This was much anticipated, and I can confirm that as of Feb 22 all SearchStations have seen no side ads since. But I’d like to concentrate on two things; a) what local businesses need to know, and b) how this particular issue is a great barometer indicating who in this business is just blogging (asleep at the wheel) for the sake of SEO, and who is awake.
The later does not take much analysis except to say I’m amazed by what little substance these noise makers in search engine land actually produce. I looked though dozens of
articles “blogs” and 95% are absolutely empty dribble echoing the headline – worthless wastes of time. Do something else will ya?
What people want to know is not that it happened, but “what does it mean to me?”, the local business. So here are the bullets:
What is not new is the fact that last year we became acutely aware that mobile search had surpassed the desktop (non-mobile shall we call it?). I think you’re leading a sheltered life if you have not been to local hangouts (bars, restaurant, malls, movie theaters) and witnessed that the majority of people are more preoccupied with whatever they are doing on their mobile device than what is going on around them. That’s a fact. So you have to be there.
- The #1 spot is what catches the fish on a mobile device. So this point has not changed so much as its now not an optional PPC rule. We have to get that #1 spot now regardless of what we think our shopper is doing. Google has forced the issue.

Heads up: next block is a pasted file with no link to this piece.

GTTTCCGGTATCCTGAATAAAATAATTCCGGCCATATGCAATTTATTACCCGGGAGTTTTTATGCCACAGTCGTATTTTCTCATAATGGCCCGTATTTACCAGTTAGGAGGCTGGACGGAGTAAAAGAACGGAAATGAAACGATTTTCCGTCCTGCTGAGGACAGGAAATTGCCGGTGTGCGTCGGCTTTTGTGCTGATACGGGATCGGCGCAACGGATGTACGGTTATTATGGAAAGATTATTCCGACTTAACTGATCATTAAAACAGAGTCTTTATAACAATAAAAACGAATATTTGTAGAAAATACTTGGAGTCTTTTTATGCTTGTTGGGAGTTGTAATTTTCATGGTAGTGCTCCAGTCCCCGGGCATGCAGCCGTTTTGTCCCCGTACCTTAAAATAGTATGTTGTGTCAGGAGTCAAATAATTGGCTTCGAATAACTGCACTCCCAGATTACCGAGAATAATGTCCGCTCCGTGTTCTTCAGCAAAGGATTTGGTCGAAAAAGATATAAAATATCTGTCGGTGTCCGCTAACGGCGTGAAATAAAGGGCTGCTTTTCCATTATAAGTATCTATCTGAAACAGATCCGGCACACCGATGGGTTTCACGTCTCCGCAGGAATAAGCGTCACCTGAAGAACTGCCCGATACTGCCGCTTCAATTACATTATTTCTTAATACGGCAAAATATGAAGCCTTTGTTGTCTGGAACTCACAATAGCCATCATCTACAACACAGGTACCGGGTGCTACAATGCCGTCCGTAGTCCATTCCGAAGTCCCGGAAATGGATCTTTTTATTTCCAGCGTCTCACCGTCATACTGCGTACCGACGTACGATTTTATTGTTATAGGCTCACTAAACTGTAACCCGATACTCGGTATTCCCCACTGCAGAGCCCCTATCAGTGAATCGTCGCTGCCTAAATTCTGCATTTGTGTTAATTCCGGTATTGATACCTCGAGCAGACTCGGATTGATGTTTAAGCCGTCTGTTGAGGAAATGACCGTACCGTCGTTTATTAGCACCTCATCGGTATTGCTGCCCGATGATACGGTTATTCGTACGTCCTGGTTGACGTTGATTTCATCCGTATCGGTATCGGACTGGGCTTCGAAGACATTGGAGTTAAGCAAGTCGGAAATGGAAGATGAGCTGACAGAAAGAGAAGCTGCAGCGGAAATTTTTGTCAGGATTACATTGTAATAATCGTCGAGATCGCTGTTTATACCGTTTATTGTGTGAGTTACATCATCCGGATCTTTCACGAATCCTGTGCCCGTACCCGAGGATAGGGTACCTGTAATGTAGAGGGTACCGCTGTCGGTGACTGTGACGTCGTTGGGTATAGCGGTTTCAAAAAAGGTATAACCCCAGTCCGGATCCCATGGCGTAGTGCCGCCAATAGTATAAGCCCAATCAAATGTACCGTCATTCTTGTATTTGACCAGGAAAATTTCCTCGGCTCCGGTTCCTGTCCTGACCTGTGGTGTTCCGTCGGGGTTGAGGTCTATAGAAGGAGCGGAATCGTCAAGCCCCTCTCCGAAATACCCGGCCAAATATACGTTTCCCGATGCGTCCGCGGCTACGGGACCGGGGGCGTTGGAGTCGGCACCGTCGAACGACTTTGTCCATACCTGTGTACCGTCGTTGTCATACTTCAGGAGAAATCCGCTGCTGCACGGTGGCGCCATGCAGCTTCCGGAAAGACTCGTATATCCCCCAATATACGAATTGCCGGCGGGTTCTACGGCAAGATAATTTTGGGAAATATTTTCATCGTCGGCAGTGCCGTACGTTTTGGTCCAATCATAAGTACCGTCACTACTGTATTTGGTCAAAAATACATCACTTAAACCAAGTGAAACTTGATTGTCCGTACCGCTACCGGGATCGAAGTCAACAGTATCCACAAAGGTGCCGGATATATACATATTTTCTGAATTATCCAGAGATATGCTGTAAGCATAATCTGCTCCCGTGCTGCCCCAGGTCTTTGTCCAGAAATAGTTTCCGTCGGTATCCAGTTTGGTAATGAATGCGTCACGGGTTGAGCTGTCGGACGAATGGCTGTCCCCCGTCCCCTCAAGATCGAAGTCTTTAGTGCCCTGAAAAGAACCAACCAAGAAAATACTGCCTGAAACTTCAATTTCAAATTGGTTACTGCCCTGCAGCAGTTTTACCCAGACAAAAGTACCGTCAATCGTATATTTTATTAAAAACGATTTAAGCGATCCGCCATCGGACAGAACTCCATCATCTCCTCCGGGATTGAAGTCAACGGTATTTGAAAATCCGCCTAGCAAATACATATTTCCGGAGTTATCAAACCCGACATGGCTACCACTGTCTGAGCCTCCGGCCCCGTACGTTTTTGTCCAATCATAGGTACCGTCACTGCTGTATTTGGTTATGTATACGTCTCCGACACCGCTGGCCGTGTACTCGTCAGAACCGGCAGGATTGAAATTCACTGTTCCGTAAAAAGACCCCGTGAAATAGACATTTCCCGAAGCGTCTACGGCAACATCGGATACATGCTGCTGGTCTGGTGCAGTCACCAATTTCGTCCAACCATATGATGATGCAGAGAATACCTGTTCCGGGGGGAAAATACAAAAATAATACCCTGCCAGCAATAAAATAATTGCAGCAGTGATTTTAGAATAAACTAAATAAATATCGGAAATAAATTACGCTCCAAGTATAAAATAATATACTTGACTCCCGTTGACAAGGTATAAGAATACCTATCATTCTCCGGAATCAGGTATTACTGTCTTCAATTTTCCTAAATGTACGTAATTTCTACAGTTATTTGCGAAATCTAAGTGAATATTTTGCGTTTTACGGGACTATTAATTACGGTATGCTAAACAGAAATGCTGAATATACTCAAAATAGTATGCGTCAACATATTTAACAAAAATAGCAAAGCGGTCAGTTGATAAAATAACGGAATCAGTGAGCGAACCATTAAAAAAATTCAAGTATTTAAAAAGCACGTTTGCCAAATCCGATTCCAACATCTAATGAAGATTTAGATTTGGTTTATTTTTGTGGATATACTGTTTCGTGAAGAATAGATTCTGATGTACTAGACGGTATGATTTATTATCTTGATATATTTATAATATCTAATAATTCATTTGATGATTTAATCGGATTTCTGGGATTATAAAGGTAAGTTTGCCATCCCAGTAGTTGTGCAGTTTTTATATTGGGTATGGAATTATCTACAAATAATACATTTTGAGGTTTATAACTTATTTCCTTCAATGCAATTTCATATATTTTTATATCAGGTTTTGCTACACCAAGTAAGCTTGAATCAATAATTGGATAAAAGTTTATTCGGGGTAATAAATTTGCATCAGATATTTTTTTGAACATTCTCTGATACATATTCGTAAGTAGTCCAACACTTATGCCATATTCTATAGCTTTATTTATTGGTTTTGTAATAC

- Therefore, the competition for the top 4 spots has just moved up a big notch. Therefore the CPC (cost per click) is going up.
- That also means this change favors the larger members in their niche. ( re. the national chain flower shops will crush the mom & pop shops, the auto dealer groups will crush the single roof tops ).
- This may not be permanent on desktops because Google experiments a lot. They may loose ad revenue as smaller players get squeezed out. But the fact remains – mobile will always be more important.
The bonus point which only one blog I read pointed out:
- The “Card” or Knowledge Graph (or whatever it will be renamed by Google tomorrow) is the key to your online success. You can’t buy a Card from Google yet, but the Card gets ALL THE CLICKS.
Google servers up those cards only in local searches, and only when its 100% sure its the right thing to server up to the user searching – so its pretty hard to achieve. My experience is that a business can get an average of 4 keywords to produce a card, but rarely does a business have more that 8 keywords that produce a card. (I’ve seen 14 max.)
- If you want to dominate locally, and that means get as many keywords to produce Cards and possible, you need to get your local ducks in a row.
Not coincidentally, Google is making the rounds organizing local business meetups called “Lets Put Our Cities on the Map“. This is what you should be doing if you don’t already know and understand everything in this article. Here is the link
Not so long ago Google rolled out a program aiming in the same direction by enlisting
people interns to update maps called Local Guides.
Altogether these separate initiatives confirms the direction Google has chosen and its not a temporary thing.
- Its about accurate business location data! To get a Card, forget about all that other SEO stuff for the moment and clean-up your location data wherever it may be found online.
If you do understand everything in this article and have the time to DIY, then I suggest getting starting here with MOZ Local.